Are algae the fresh and locally grown greenhouse crop of the future?

Algae have the potential to become a cash crop that can provide commercial greenhouse and controlled environment growers with a stable income stream, year round. According to Robert Henrikson, a pioneer in large scale commercial algae production, Spirulina algae is a crop that commercial growers could consider adding to their greenhouse or vertical farm. "I believe greenhouse growers will be the next to incorporate algae microfarms, seeking to diversify into new products with greater income potential."

Henrikson's company Smart Microfarms is currently negotiating production and marketing joint-ventures with commercial greenhouse companies in California to set up spirulina microfarms and deliver spirulina farm-to-table, direct to consumer, and direct to retail. According to Henrikson, Spirulina farming can offer a higher income stream per greenhouse area, good ROI and payback of initial investment within 2-3 years. He explains that Algae can be a great additional crop for vertical farming as well in order to create a better business model.

"Vertical farming is a good initiative, it is sexy, looks exiting and supplies locally grown product direct to the market. Yet, it is a costly way of growing and may not always create the revenues to cover the cost of going vertical. Adding a spirulina cultivation inside a small portion of an existing urban farm or commercial greenhouse farm can change this and add higher income to become more successful.

Spirulina is a high-value food supplement, sold in health food stores for over 30 years, as dried powder, in tablets and capsules. Containing the unique phycocyanin (‘algae-blue’) known for strengthening the immune system, beneficial flora and healing response, and for detoxification, anti-oxidant and anti-ageing properties.
Now with local cultivation, spirulina can be enjoyed in a new way- fresh or fresh frozen –beautiful dark blue-green with almost no taste at all. Customers can melt and blend frozen cubes into juices for green drinks and mix fresh spirulina into dishes and recipes like dips, spreads and hummus. Or sprinkle tasty low-temperature dried spirulina on salads and soups.

Spirulina can be grown successfully in ponds by recreating its natural environment of high pH, alkaline and saline water. Spirulina can also be harvested and used as a supplement for growing fish and aquatic organisms within an integrated aquaponics system.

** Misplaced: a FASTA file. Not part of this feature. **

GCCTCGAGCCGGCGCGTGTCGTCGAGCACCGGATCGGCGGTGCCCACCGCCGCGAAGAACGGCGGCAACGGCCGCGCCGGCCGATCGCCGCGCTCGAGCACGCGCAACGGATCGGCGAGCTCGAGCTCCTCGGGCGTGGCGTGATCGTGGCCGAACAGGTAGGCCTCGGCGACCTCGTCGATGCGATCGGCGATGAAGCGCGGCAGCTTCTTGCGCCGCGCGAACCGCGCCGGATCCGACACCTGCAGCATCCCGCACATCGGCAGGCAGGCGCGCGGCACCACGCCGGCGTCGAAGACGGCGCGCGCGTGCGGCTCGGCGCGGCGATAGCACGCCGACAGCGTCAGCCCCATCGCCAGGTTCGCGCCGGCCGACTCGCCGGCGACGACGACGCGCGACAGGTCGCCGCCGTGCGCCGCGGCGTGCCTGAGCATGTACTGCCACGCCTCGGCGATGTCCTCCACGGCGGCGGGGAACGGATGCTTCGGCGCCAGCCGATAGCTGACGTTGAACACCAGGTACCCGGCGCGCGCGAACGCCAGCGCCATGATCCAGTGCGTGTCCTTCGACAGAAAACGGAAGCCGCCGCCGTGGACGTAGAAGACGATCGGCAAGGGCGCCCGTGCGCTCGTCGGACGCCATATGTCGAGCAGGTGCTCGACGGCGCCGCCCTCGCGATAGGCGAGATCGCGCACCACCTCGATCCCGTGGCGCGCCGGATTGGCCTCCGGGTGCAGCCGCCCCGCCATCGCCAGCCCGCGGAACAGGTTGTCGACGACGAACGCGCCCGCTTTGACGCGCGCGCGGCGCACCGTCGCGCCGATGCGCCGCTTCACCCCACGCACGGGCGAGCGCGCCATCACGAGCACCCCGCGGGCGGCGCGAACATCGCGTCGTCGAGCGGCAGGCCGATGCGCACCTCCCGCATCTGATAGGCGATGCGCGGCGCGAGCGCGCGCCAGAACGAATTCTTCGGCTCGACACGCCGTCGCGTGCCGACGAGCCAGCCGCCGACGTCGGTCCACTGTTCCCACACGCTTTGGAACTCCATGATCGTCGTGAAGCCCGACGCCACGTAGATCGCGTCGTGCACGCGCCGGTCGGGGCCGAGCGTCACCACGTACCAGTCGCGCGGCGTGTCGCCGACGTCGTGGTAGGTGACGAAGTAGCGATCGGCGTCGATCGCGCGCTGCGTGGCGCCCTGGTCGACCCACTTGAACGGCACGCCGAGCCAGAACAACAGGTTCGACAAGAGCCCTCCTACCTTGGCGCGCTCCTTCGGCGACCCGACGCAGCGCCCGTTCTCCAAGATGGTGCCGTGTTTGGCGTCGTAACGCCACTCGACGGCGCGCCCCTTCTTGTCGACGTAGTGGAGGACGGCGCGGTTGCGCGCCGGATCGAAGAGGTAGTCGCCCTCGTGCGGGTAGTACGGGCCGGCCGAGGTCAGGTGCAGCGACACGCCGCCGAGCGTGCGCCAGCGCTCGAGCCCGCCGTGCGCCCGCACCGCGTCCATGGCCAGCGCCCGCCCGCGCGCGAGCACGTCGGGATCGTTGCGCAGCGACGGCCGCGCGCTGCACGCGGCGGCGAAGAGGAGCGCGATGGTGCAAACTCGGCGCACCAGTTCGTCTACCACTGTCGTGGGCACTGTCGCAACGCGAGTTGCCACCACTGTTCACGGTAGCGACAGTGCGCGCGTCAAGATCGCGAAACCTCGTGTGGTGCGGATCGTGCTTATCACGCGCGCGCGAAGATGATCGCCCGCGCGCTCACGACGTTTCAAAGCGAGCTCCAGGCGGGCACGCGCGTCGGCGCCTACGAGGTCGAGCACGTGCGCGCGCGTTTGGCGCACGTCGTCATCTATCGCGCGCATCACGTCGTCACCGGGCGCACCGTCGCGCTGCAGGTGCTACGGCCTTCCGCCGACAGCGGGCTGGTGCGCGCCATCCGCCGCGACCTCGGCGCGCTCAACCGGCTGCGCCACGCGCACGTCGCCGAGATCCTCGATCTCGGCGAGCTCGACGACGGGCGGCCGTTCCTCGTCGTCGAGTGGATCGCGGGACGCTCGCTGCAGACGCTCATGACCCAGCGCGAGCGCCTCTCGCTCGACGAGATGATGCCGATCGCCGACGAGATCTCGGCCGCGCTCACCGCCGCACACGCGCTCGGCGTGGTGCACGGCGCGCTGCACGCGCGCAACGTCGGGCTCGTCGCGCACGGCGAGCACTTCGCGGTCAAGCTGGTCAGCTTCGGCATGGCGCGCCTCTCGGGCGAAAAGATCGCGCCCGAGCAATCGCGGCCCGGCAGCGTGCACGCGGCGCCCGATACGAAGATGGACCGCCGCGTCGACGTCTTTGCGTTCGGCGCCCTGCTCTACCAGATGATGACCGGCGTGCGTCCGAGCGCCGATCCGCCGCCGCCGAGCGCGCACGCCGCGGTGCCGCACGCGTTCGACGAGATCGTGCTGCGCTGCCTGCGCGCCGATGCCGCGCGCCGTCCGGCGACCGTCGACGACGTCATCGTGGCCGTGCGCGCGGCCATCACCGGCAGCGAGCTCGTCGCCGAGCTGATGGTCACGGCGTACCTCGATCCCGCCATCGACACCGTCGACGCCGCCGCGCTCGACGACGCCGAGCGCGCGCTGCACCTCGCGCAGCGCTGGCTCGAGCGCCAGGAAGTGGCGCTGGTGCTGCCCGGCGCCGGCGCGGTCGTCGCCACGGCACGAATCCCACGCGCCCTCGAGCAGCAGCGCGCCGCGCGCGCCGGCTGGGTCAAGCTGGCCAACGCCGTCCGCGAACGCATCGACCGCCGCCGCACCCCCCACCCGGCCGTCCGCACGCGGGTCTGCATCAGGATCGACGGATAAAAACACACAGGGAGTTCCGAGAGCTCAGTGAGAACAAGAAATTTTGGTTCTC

Spirulina ponds in a greenhouse in Olympia, Washington State USA. Spirulina pond systems can fit within larger commercial greenhouses with greens, vegetables, herbs and aquaponic systems.

Currently Smart Microfarms is focused developing business opportunities in the U.S and Canada. However, Henrikson believes this business model is applicable almost anywhere in the world. He hopes to bring microalgae farming to greenhouse and controlled environment growers . "We can design and install practical, affordable and scalable spirulina microfarm turnkey systems, including ponds, circulation, harvesting, processing, freezing and dehydration, products, laboratory. Variations of these microfarms have been deployed and tested. With greenhouse infrastructure in place, growers could be in operation within 6 weeks."


Data and visual displays on a Smart Microfarms monitoring control panel, so remote experts can guide local operators.

Henrikson's company can also offer innovative web-based remote sensing and monitoring systems to provide ongoing assistance to local operations for successful algae cultivation. "Small operations cannot afford an on-site experienced algae scientist to maintain successful and continuous algae cultures. Real-time web based reporting allows remote experts to guide local operators, reducing culture crashes and downtime. This system has been tested for the past two years in several locations and we are extending its capabilities."


Fresh harvest and fresh frozen spirulina blended in fresh green superfood juice drinks


Packaged fresh frozen and low temperature dried spirulina products.


But Smart Microfarms can also help to distribute ‘locally grown’ algae food and supplement products to the local and regional market. "With years of experience developing products, sales and marketing, including connections within the natural foods industry, we can provide an umbrella brand for aggregating the production of small local producers of quality spirulina. We bring to market branded and packaged nutraceuticals and food products sold direct to consumers, online, direct to natural food retail outlets, juice bars and restaurants. Smart Microfarms will source product from its own algae microfarms, other quality algae farms with unique products, and facilitate and develop new farms in its network with technical and marketing expertise, ensuring superior product quality."

For more information:
Robert Henrikson
roberthe@sonic.net
www.smartmicrofarms.com


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